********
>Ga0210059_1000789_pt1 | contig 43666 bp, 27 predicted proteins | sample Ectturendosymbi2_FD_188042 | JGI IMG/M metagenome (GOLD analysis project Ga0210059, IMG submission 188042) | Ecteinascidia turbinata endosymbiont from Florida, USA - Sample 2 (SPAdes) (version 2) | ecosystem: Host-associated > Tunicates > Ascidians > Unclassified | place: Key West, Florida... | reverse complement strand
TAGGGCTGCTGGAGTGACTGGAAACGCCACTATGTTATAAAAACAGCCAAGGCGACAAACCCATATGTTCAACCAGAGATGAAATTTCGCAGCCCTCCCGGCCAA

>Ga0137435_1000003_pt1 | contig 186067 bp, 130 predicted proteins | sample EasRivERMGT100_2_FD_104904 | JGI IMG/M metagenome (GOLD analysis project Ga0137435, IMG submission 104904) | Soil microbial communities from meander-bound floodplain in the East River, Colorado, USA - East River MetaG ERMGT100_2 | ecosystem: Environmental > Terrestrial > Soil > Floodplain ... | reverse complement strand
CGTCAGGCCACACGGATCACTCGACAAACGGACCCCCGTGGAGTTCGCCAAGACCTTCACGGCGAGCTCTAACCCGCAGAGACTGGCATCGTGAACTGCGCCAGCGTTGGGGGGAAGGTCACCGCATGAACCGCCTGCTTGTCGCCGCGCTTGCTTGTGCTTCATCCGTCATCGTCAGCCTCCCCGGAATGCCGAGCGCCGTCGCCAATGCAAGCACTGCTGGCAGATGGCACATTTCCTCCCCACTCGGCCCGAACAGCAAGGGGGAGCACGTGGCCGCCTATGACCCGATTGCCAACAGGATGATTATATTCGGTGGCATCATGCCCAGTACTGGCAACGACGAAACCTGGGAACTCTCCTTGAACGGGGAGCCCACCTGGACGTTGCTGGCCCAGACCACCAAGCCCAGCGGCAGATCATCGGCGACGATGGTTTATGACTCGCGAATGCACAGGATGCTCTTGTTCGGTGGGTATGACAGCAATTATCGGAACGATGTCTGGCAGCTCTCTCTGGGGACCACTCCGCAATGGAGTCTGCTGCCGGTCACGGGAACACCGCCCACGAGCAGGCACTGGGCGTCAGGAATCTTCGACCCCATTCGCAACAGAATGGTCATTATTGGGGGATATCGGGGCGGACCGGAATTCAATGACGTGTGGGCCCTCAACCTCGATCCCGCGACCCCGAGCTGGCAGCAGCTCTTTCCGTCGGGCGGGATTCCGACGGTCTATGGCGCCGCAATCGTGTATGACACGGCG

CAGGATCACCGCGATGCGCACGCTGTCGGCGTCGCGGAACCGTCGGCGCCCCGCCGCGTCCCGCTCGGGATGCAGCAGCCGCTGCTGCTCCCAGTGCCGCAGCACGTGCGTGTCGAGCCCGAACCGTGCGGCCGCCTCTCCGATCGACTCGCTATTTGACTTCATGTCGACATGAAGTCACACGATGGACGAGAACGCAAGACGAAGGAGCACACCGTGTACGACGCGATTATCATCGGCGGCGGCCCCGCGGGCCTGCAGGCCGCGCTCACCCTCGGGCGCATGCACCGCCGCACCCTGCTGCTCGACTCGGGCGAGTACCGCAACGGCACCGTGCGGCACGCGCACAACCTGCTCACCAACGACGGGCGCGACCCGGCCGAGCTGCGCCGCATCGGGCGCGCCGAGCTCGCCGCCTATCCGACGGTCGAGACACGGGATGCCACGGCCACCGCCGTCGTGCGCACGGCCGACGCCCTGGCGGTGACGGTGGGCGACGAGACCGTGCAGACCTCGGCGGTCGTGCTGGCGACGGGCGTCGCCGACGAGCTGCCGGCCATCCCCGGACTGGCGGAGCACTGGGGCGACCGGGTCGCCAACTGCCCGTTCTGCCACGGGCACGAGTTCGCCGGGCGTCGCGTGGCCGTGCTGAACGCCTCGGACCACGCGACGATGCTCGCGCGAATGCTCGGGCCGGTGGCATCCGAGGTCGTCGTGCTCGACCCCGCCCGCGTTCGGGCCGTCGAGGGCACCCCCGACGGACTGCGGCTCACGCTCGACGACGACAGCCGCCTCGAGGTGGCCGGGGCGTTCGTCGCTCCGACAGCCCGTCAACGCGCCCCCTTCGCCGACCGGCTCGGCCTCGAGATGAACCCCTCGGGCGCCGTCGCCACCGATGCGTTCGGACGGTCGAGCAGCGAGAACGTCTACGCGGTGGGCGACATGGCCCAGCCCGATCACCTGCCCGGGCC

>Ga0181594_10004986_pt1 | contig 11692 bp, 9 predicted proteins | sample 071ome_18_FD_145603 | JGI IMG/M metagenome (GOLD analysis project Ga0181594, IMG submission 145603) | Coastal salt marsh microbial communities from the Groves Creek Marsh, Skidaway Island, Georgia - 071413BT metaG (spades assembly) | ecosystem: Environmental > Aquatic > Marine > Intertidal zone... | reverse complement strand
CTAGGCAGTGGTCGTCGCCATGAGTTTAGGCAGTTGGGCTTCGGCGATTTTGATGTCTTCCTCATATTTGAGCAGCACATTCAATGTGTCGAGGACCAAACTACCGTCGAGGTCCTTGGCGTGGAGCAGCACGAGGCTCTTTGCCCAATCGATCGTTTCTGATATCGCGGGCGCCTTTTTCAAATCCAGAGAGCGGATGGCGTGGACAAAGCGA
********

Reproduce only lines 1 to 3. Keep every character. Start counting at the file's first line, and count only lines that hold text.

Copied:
>Ga0210059_1000789_pt1 | contig 43666 bp, 27 predicted proteins | sample Ectturendosymbi2_FD_188042 | JGI IMG/M metagenome (GOLD analysis project Ga0210059, IMG submission 188042) | Ecteinascidia turbinata endosymbiont from Florida, USA - Sample 2 (SPAdes) (version 2) | ecosystem: Host-associated > Tunicates > Ascidians > Unclassified | place: Key West, Florida... | reverse complement strand
TAGGGCTGCTGGAGTGACTGGAAACGCCACTATGTTATAAAAACAGCCAAGGCGACAAACCCATATGTTCAACCAGAGATGAAATTTCGCAGCCCTCCCGGCCAA

>Ga0137435_1000003_pt1 | contig 186067 bp, 130 predicted proteins | sample EasRivERMGT100_2_FD_104904 | JGI IMG/M metagenome (GOLD analysis project Ga0137435, IMG submission 104904) | Soil microbial communities from meander-bound floodplain in the East River, Colorado, USA - East River MetaG ERMGT100_2 | ecosystem: Environmental > Terrestrial > Soil > Floodplain ... | reverse complement strand